The Reel Deal on Mobile Video for Restaurants
For the tech-savvy chef, the next course on the social media menu is ready to be served. Harnessing the viral power of mobile video, apps like Vine and Instagram can help build a restaurant’s brand and expand its audience by giving followers a peek into the lesser-seen action of your restaurant. And with combined millions of social media users, these tools are certainly worth a closer look.
Vine, the looping six-second social video app owned by Twitter, has generated more than 40 million users since launching in January 2013. Instagram, now owned by Facebook, was quick to respond, bringing its 150 million active users 15-second video capabilities a year ago and introducing sponsored video and photo ads in November (albeit at premium prices).
Use these wildly popular platforms to give a tour of your kitchen, like restaurateur Scott Conant, who showed the kitchen at Scarpetta in New York with Vine.
Service demos for staff training always make for decent fodder. Chef-owner Eric Ripert of New York’s Le Bernardin uses Instagram video to show how the restaurant folds napkins. Searchable hashtags like #kitchenlife and #restaurantlife are popular for sharing the chaos of working the line or creating a goofy montage of back-of-house antics.
For the artistically inclined, Vine’s automatic looping feature can create a cool effect for shorter images, like the egg yolk suspended in water shot by Chef Richard Blais of The Spence in Atlanta.
Use it to promote your offerings, like Table Fifty-Two in Chicago, which shot a series of takes to showcase its bourbon and whiskey collection. Haydel’s Bakery in New Orleans created a stop-motion animation of French Market K-cups to promote its new coffee supply. And it never hurts to do something weird: Southern Soul Barbeque in St. Simons Island, Ga., shot a video of fireworks exploding a hot dog—because why not?
Chef Gregory Gourdet of Departure Restaurant + Lounge in Portland, Ore., prefers Instagram for its lengthier 15-second time frame and lack of “noise” compared to Twitter. He uses it to show off labor-intensive dishes at the restaurant and form a connection with diners. “Followers and fans who don’t know you can see you are a real person—they can hear your voice and see your mannerisms,” he says. “I post videos of me doing things outside of the kitchen so they get a full picture of who I am.”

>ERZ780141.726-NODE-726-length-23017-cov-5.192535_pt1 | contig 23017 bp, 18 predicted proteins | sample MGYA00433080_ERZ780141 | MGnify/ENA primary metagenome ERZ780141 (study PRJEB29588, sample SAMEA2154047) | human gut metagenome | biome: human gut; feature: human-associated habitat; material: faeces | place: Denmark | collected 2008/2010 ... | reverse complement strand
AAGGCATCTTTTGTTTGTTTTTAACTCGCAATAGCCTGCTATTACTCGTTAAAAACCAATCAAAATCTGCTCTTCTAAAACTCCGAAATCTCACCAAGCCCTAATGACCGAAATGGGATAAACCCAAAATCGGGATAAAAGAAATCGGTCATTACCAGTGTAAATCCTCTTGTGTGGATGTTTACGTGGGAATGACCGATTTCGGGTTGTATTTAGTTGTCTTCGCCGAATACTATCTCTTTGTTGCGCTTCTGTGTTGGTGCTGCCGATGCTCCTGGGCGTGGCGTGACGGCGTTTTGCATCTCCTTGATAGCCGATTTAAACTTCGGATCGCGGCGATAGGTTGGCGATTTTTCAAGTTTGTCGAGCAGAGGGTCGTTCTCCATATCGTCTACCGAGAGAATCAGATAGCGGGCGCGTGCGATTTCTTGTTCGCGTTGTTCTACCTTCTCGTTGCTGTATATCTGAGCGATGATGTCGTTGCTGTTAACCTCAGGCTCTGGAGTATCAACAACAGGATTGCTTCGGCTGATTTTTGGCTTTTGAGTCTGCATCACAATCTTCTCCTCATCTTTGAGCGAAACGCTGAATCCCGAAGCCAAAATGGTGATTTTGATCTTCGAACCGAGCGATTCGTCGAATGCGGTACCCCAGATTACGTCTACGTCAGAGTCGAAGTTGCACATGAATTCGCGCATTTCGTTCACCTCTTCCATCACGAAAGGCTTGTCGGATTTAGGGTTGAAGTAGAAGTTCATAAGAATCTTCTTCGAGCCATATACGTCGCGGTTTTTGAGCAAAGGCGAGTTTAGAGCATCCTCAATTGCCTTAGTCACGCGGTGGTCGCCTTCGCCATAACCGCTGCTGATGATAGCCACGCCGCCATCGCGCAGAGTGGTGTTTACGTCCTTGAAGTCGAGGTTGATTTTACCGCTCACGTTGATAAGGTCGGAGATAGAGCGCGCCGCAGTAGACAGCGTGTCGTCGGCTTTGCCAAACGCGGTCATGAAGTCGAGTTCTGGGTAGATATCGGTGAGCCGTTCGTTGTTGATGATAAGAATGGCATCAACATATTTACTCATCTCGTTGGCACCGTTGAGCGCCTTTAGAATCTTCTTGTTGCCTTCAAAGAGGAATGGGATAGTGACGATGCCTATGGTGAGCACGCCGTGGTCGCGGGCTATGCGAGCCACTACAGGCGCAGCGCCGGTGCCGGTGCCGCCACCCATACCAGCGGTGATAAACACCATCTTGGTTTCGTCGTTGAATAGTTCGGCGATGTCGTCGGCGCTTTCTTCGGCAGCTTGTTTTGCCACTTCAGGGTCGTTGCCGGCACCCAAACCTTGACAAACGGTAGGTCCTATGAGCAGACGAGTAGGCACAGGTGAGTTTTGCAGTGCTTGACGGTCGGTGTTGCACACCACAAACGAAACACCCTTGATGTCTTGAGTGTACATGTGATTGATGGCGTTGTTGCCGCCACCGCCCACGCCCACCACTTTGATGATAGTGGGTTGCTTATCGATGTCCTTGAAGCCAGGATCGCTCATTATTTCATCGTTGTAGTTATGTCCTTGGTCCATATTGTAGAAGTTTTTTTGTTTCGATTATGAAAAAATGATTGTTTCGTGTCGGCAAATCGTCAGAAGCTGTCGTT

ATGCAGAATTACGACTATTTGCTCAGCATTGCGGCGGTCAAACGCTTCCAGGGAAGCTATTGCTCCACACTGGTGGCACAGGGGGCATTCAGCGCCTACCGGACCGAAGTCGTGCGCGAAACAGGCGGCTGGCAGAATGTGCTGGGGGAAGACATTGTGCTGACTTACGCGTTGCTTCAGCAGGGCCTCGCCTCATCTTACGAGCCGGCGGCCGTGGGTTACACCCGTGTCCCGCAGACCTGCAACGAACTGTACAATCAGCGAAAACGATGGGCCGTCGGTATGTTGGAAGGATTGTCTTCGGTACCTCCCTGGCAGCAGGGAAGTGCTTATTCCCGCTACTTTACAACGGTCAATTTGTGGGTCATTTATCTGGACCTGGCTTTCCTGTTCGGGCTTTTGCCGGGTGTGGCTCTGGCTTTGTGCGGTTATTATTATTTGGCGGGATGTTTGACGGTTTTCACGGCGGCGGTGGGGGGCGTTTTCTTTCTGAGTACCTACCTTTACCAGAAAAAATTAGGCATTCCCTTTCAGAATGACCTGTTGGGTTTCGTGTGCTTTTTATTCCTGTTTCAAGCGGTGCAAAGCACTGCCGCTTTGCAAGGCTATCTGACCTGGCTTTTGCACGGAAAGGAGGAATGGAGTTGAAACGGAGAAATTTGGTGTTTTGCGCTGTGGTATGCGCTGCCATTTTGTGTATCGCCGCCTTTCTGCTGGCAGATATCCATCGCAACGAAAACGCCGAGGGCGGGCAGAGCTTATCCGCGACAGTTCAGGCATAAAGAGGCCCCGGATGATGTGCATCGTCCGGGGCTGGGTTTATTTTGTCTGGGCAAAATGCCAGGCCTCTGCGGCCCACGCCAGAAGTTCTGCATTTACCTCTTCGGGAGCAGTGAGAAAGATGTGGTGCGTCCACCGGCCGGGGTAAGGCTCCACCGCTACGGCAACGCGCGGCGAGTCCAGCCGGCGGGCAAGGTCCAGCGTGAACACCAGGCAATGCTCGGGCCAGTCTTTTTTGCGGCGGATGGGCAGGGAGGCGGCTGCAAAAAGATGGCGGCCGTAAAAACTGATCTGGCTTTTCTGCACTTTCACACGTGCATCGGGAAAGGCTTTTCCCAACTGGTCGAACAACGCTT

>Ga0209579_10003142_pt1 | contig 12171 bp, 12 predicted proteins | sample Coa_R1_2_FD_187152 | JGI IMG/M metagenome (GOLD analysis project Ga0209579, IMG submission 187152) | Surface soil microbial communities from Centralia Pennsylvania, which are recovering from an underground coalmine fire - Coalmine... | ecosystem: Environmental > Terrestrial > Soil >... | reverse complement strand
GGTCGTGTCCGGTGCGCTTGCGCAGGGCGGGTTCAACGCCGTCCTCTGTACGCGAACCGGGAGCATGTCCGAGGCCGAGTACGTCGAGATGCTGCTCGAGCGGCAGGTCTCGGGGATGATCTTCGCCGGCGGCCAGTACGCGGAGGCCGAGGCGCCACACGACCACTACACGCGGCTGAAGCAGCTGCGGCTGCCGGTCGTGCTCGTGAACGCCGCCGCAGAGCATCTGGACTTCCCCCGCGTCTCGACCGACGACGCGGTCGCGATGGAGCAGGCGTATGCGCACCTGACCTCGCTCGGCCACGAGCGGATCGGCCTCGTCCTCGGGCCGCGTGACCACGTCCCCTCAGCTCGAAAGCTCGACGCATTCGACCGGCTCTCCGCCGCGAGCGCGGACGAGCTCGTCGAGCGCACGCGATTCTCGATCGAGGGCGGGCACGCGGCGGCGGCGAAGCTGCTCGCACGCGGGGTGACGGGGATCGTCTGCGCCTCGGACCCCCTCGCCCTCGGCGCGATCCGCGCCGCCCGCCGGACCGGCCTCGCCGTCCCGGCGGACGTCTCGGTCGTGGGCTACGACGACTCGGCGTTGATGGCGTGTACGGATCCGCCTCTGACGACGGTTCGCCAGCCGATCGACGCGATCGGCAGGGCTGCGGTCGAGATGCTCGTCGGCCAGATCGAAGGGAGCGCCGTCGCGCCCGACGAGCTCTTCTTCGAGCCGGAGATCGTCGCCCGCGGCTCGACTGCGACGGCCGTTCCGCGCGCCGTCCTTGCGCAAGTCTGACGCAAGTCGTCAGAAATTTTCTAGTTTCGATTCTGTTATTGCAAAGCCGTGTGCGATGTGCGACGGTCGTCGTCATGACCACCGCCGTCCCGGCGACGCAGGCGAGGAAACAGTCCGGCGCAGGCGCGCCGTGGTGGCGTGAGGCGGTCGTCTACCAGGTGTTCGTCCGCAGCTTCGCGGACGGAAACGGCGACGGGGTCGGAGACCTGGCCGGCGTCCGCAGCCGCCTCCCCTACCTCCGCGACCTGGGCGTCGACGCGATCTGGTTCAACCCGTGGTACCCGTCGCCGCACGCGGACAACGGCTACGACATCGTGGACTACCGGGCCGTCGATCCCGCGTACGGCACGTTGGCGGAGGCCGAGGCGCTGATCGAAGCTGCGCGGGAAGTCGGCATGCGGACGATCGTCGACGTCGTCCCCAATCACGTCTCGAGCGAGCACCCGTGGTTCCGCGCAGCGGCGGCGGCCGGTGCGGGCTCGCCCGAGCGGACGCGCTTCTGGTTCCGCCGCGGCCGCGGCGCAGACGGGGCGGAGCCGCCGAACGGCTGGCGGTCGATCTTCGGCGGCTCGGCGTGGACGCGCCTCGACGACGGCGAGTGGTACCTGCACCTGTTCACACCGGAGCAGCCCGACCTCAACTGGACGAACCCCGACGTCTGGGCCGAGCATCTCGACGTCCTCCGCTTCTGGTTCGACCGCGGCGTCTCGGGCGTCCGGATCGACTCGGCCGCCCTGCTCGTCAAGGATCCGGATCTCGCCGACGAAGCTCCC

The versatility of photos and videos on Instagram is the draw for Chef Craig Deihl at Charleston, S.C., restaurant Cypress. “Instagram allows me to paint a picture for people who can’t be behind the scenes with me,” he says. “Its greatest marketing value is that I can showcase my food quickly, efficiently and beautifully.”
Bottom line: Your needs and the size of your social following will determine the best platform for your restaurant. If your primary social network is Twitter, Vine might be a better place to integrate your videos. Alternatively, if you already have a large Instagram following, your fans might be more inclined to engage with you there. Your best bet is to try both and see which one fits the bill.
Can’t choose which mobile video platform to use? Here’s a look at the strengths of each:
No need to reinvent the wheel
If you’re already on Instagram, there’s no need to rebuild your audience.
Mess around with filters
Instagram has more editing capabilities than Vine for artsy-looking videos.
Sharing made easy
With just one click, videos can be shared to accounts on Facebook, Twitter, Tumblr, Foursquare and Flickr.
Easy learning curve
You have six seconds to work with by tapping to point and shoot. Pretty hard to screw up.
Integrates best with Twitter
Vine embeds seamlessly into your feed, whereas Instagram videos only show up as a link.
While sharing is limited to Twitter and Facebook, videos can be embedded into websites, making them easily featured on your own site or someone else’s.